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One of the remaining buildings in the China Springs mining camp – it was more modern construction and had a solid concrete foundation – probably circa the 40s or 50s.

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Paul checking out one of the ‘cash for clunkers’ cars:

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Up in the town of Darwin, this weird little scene was set up inside one of the abandoned buildings. Creepy. Like a scene from The Hills Have Eyes.

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The old Darwin Post Office (also was a general store/gas station at various times):

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After we finished up at Darwin, we split off from the rest of the group and set out on our own for the rest of the day. I took Paul for a side trip up to Wildrose, where there are these old charcoal kilns that were used back in the 1800s to produce charcoal for the various mines in the area:

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One the road up to Wildrose, there is a chunk of the old Skidoo pipeline: These folks were really determined to get water into the least accessible places out here – they ran it 23 miles from Telescope Peak to the town of Skidoo which is back up another ridge:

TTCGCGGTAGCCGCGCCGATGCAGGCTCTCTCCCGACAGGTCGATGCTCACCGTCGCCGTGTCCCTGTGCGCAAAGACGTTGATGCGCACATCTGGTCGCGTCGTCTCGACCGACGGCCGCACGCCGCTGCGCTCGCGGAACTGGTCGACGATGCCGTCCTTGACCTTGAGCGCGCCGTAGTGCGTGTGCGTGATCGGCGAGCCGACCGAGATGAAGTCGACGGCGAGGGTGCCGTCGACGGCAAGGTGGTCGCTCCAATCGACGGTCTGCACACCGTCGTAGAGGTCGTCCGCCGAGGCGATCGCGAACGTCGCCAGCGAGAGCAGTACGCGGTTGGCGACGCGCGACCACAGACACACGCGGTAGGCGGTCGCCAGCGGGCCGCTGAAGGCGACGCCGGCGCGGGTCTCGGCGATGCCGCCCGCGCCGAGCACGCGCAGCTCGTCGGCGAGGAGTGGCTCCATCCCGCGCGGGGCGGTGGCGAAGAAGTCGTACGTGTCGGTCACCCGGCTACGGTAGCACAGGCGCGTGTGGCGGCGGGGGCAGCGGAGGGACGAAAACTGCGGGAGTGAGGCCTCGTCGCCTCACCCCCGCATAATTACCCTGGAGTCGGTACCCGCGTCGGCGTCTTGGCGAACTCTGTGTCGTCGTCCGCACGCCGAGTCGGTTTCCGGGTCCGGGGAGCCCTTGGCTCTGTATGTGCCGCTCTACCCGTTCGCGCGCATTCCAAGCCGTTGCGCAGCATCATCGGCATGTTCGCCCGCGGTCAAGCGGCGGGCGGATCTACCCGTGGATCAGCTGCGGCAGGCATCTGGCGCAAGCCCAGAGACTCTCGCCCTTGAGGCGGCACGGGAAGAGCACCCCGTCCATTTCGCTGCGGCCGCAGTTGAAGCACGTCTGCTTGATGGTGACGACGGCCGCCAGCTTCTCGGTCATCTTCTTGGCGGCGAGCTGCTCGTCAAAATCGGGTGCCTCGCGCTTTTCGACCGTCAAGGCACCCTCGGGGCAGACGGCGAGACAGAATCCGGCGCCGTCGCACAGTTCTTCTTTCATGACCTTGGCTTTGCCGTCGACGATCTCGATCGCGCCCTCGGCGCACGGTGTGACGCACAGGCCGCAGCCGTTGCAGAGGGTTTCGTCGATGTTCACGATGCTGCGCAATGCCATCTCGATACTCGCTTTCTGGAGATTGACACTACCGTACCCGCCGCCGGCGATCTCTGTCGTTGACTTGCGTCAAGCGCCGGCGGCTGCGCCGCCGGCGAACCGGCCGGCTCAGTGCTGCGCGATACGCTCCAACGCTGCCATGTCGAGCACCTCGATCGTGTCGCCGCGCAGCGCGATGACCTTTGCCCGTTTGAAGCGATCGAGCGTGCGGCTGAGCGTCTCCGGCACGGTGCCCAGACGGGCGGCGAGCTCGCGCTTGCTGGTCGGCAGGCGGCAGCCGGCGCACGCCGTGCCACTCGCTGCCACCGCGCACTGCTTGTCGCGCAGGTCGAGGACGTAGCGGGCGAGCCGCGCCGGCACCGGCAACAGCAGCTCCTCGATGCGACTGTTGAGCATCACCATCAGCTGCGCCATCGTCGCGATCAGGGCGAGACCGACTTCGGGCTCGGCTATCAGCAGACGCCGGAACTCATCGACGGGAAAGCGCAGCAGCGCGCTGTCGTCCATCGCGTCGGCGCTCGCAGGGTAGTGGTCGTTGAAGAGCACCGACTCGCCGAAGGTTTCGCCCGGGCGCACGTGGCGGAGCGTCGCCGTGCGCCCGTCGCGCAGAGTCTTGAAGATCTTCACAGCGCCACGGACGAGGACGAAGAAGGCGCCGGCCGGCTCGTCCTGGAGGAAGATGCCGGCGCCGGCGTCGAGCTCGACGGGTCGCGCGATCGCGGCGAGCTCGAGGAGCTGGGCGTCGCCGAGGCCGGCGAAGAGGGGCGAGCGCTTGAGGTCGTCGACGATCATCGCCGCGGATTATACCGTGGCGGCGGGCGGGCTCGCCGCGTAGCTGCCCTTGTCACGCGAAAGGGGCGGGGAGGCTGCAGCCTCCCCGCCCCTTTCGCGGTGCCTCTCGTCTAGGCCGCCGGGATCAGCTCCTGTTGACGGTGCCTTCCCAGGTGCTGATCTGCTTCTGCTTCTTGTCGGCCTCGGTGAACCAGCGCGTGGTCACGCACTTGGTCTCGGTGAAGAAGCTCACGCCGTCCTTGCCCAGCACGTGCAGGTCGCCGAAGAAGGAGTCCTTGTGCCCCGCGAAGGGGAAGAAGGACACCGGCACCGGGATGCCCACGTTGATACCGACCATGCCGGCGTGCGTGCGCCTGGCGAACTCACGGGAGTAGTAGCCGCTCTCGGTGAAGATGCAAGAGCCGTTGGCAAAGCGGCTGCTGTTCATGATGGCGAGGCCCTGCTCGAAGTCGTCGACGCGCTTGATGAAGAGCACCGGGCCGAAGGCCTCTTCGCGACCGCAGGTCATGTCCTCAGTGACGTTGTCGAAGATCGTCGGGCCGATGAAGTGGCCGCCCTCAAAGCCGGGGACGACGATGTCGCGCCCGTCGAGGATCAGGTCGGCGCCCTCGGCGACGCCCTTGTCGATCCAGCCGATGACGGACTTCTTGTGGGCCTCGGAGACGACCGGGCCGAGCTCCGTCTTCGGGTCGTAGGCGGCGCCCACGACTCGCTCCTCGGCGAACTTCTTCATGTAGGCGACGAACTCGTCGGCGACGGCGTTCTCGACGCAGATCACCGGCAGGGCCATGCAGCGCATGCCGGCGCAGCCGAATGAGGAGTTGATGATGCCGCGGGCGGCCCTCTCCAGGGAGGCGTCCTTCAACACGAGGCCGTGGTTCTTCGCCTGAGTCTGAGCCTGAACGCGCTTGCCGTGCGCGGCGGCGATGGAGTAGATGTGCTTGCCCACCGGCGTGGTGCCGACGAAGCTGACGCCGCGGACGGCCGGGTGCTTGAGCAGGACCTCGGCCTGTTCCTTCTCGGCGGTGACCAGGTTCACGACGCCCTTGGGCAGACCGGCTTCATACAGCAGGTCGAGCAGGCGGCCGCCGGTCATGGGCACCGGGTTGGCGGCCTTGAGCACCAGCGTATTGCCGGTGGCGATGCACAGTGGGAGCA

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Late in the afternoon on the way back to camp, we found this guy on the road. I helped him off to the side, tho it wasn’t clear he was immediately appreciative:

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We headed over to Ridgecrest Sunday nite to get food (and beer/firewood) and camped out another nite since Paul decided he was going to take an extra day off work. A bunch of folks were still in camp when we came back, but they cleared out early the next morning.

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We looked at a bunch of trails that nite as possible trips for Monday, and opted to do Pleasant Canyon since we missed doing it on Friday due to our late start. The trail started out in the ghost town of Ballarat (population 1?). There is a general store that is run by the one resident of Ballarat but since he had the flu, we didn’t go visit him.

Here’s a pickup that was used by Charles Manson and his ‘family’ while they were in the area back in the 60s:

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Ballarat Jail/Morgue/Motel – take yer pick:

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A fixer-up-er along the Pleasant Canyon trail in Clair Camp. The mining operations are still somewhat active along some of these trails and we did have a miner pass us along with road in his beat up truck.

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We found this neat waterfall about half way up the canyon. There was tons of vegetation and then poof – a jungle scene with a waterfall:

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We finished up the trail and started the long trip back to San Jose. Lisa asked me to bring something back for her, so I brought her this collection of rocks: